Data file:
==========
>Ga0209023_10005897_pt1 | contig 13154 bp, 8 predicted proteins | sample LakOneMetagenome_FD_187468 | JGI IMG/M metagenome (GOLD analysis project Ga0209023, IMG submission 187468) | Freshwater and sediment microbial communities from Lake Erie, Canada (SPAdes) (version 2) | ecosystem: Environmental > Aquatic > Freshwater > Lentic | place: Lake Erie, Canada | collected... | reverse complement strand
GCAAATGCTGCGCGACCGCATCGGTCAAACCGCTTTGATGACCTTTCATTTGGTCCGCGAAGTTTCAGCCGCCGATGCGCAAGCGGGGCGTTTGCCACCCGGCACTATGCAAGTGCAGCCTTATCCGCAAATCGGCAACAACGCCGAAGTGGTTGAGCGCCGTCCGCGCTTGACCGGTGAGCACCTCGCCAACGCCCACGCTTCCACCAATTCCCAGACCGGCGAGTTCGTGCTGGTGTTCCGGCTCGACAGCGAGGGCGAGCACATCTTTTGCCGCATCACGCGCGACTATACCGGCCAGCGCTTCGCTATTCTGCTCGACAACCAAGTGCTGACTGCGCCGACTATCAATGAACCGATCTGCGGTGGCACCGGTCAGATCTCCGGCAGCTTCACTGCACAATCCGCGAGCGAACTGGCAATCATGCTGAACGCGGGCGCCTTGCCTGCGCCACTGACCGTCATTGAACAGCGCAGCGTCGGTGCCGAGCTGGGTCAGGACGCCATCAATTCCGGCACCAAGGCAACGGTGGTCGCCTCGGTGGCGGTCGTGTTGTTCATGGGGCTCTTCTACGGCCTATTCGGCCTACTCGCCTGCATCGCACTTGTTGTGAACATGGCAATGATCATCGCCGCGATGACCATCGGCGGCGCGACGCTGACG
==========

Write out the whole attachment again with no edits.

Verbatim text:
>Ga0209023_10005897_pt1 | contig 13154 bp, 8 predicted proteins | sample LakOneMetagenome_FD_187468 | JGI IMG/M metagenome (GOLD analysis project Ga0209023, IMG submission 187468) | Freshwater and sediment microbial communities from Lake Erie, Canada (SPAdes) (version 2) | ecosystem: Environmental > Aquatic > Freshwater > Lentic | place: Lake Erie, Canada | collected... | reverse complement strand
GCAAATGCTGCGCGACCGCATCGGTCAAACCGCTTTGATGACCTTTCATTTGGTCCGCGAAGTTTCAGCCGCCGATGCGCAAGCGGGGCGTTTGCCACCCGGCACTATGCAAGTGCAGCCTTATCCGCAAATCGGCAACAACGCCGAAGTGGTTGAGCGCCGTCCGCGCTTGACCGGTGAGCACCTCGCCAACGCCCACGCTTCCACCAATTCCCAGACCGGCGAGTTCGTGCTGGTGTTCCGGCTCGACAGCGAGGGCGAGCACATCTTTTGCCGCATCACGCGCGACTATACCGGCCAGCGCTTCGCTATTCTGCTCGACAACCAAGTGCTGACTGCGCCGACTATCAATGAACCGATCTGCGGTGGCACCGGTCAGATCTCCGGCAGCTTCACTGCACAATCCGCGAGCGAACTGGCAATCATGCTGAACGCGGGCGCCTTGCCTGCGCCACTGACCGTCATTGAACAGCGCAGCGTCGGTGCCGAGCTGGGTCAGGACGCCATCAATTCCGGCACCAAGGCAACGGTGGTCGCCTCGGTGGCGGTCGTGTTGTTCATGGGGCTCTTCTACGGCCTATTCGGCCTACTCGCCTGCATCGCACTTGTTGTGAACATGGCAATGATCATCGCCGCGATGACCATCGGCGGCGCGACGCTGACG